From the start, attaching the tacky “von” to his name like a forged royal crest, the director set out to establish himself as a chameleon with no commitment to any particular style or aesthetic except that of self-reinvention. In this he resembled David Bowie more than any cinematic figure: performing the role of auteur to the droll, fiendish hilt, directing with the histrionic pantomime conviction of someone lip-synching “The Man Who Sold the World.” Europa wrapped up the very loosely constituted end-of-European-civilization trilogy (the coroner’s report indicating either suicide or “death by misadventure”), and it marked his last thorough engagement with cinema as entertainment (even if as a baroque agent provocateur). But with Breaking the Waves (1996), he found his true cruel vocation in a glamorized Bergman-Dreyer synthesis of female martyrdom and devoutly heretical melodrama. Notwithstanding the “vow of chastity” feint of his pseudoexperimental The Idiots, he has secured his everlasting niche in film history as the master of high-profile abasement. What can an unbeliever say in the supremely confident, upside-down smiley face of Dancer in the Dark or Dogville (the very title mocking his Dogme manifesto) or Mandingo (oops, I meant Manderlay) save to note that when poor Britney Spears shaved her head in public, she was either paying him fruitcake homage or auditioning for a starring role: Toto, I don’t think we’re in Europa anymore.

Indeed, Europa’s back-projected German wasteland is a more self-conscious—cryptically perverse—variant on the pluperfect trance state perfected by movies like The Wizard of Oz, not to mention Casablanca and Notorious. A completely self-contained universe of seamlessly gratifying myth, eternity at 24 frames per second, it dissolves rationality the way a smokestack melts snow. It calls out from the blackest endless night, where Strangers on a Train is fated to intersect with Wings of Desire. (Only, angels don’t have wings here, Nazis do.) Rainy, bombed-out black-and-white images suddenly hemorrhage color, filling the screen or maybe leaking just enough inky tint to draw our eyes to some small, strategic part of the frame—a bullet on the floor, a train’s emergency brake. The widescreen image has seldom seemed more claustrophobic and imprisoning, a cluttered death row of unsuspecting offenders where orderly rituals, bureaucratic niceties, and institutional rule books are thrown out the window, but to no avail: the stay of mass execution never arrives.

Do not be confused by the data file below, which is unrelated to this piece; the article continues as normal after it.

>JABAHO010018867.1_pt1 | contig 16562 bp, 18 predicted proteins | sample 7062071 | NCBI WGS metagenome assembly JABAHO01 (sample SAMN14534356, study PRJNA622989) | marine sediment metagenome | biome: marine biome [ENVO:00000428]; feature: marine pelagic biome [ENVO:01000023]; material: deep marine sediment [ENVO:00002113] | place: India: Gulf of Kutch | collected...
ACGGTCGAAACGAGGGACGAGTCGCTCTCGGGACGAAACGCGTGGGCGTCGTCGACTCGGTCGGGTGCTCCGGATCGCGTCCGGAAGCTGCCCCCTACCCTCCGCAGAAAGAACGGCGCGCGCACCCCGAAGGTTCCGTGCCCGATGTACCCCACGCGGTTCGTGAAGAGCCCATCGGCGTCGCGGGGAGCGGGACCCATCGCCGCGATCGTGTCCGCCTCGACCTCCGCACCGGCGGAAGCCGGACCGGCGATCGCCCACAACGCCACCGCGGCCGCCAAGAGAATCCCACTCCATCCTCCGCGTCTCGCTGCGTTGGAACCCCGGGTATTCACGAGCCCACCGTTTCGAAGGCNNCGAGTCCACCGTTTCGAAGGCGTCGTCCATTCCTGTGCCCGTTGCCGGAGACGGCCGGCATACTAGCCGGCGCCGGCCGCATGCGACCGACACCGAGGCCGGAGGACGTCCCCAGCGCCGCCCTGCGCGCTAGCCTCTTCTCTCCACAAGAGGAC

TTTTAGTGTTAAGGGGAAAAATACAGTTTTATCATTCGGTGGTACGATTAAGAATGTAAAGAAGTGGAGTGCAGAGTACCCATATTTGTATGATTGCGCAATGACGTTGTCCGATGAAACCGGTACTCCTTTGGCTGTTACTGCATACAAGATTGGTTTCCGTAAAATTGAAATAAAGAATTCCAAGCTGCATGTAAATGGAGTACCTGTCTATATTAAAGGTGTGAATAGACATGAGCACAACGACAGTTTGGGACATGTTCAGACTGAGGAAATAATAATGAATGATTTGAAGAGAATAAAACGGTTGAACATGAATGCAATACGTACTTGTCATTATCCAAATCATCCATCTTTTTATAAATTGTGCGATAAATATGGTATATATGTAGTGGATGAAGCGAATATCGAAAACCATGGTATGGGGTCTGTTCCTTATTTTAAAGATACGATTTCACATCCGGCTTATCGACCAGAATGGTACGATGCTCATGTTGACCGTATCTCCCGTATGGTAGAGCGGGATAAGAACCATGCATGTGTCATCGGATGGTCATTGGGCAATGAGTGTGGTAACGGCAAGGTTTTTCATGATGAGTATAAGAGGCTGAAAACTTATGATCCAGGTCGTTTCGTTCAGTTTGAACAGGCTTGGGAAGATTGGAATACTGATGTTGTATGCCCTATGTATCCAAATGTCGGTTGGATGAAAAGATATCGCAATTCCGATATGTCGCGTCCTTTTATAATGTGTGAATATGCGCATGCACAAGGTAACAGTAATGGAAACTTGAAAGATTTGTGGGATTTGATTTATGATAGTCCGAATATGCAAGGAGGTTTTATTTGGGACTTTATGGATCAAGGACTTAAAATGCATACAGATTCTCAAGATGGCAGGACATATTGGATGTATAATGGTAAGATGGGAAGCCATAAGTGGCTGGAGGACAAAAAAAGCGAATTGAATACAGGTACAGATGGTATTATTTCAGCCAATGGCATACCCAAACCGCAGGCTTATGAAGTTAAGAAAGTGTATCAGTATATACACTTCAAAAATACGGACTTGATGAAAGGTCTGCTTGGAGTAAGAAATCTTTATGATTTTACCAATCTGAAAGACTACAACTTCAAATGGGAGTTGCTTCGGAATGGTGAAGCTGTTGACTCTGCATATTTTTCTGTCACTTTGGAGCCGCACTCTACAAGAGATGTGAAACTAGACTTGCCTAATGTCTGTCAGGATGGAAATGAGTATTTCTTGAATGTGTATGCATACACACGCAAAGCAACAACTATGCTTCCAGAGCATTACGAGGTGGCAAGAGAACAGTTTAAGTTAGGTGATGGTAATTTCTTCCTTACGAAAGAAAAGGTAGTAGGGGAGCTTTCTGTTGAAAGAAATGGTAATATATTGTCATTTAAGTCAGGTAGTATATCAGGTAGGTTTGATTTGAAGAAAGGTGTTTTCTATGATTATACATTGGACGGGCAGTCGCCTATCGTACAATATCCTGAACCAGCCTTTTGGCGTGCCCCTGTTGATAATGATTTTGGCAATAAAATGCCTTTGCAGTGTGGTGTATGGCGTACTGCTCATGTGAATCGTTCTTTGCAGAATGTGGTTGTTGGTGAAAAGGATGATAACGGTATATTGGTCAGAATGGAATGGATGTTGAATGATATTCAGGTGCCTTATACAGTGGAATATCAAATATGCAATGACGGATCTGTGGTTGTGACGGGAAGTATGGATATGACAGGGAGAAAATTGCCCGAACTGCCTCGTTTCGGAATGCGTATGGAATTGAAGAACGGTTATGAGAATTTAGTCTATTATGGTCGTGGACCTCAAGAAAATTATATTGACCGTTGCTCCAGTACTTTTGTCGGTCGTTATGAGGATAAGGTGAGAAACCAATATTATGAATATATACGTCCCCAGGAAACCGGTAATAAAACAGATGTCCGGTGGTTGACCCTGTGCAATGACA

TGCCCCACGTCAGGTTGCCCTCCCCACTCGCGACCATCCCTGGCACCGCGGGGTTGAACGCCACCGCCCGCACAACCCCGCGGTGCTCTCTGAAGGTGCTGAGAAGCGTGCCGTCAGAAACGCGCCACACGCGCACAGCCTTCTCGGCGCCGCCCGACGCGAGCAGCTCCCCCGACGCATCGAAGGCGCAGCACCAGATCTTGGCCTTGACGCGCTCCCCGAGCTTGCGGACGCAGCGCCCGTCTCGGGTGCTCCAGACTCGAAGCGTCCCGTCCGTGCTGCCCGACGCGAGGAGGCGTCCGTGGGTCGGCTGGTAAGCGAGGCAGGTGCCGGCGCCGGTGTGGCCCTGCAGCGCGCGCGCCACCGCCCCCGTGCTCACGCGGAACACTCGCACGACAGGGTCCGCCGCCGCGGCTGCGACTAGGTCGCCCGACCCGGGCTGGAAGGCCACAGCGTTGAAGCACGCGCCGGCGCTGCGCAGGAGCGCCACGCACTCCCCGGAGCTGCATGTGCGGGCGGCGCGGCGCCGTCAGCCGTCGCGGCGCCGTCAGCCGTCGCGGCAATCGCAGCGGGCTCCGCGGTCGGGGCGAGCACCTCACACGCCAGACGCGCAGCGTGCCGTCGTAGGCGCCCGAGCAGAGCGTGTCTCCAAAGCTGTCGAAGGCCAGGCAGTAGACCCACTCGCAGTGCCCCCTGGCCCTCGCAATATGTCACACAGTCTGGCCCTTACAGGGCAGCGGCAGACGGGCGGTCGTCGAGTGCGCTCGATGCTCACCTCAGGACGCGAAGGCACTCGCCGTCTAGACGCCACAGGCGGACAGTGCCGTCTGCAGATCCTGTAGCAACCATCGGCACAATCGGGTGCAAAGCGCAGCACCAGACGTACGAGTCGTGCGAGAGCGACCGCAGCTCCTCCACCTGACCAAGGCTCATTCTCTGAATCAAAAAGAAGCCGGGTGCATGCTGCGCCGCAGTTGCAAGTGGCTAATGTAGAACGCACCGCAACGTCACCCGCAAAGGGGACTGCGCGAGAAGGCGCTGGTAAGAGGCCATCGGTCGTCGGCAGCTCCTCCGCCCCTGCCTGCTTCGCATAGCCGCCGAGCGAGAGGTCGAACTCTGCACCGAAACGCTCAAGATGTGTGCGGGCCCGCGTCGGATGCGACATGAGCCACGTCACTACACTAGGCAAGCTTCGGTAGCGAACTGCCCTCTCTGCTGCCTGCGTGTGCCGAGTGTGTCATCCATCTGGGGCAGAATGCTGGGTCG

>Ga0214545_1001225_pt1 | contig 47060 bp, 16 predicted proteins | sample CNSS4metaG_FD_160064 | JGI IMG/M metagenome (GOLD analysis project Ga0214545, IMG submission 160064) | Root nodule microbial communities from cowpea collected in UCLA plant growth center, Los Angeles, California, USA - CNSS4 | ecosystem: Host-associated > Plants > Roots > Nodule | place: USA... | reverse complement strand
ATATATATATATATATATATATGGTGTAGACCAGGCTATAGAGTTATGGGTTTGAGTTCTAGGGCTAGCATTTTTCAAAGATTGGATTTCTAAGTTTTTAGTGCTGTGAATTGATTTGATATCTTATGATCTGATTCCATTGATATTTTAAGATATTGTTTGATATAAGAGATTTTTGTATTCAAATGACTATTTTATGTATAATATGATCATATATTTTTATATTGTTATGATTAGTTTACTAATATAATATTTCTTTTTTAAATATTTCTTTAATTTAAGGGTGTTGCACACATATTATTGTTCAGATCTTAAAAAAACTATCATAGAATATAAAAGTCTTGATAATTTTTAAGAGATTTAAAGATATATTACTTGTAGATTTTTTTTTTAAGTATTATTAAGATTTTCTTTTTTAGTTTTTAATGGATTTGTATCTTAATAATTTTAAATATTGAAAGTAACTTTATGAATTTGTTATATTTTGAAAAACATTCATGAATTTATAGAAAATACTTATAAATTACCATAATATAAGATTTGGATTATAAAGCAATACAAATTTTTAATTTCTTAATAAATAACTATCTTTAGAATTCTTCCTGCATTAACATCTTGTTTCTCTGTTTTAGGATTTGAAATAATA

Pellucid, luscious, and overloaded, this celluloid siren song could be Bowie’s “Heroes” arranged by Bernard Herrmann: a male Dorothy smuggled into the sinister post–World War II Oz of The Third Man, which in turn has taken on a touch of the enchanted, decomposing air of Eraserhead. (Von Trier, ever the hustler iconoclast, professed to detest Eraserhead and dislike Citizen Kane but had no compunction about using them for his own ends, salvaging devices from those pictures like a misanthropic scrap dealer.) Leopold Kessler (Jean-Marc Barr’s naïf hero, the open-faced image of noxious innocence) is thrown to the Werewolves—dead-end Nazi partisans who refuse to concede defeat, and conduct a campaign of terror, sabotage, and graffiti against the American occupation—as well as industrialist Max Hartmann’s ravenous family.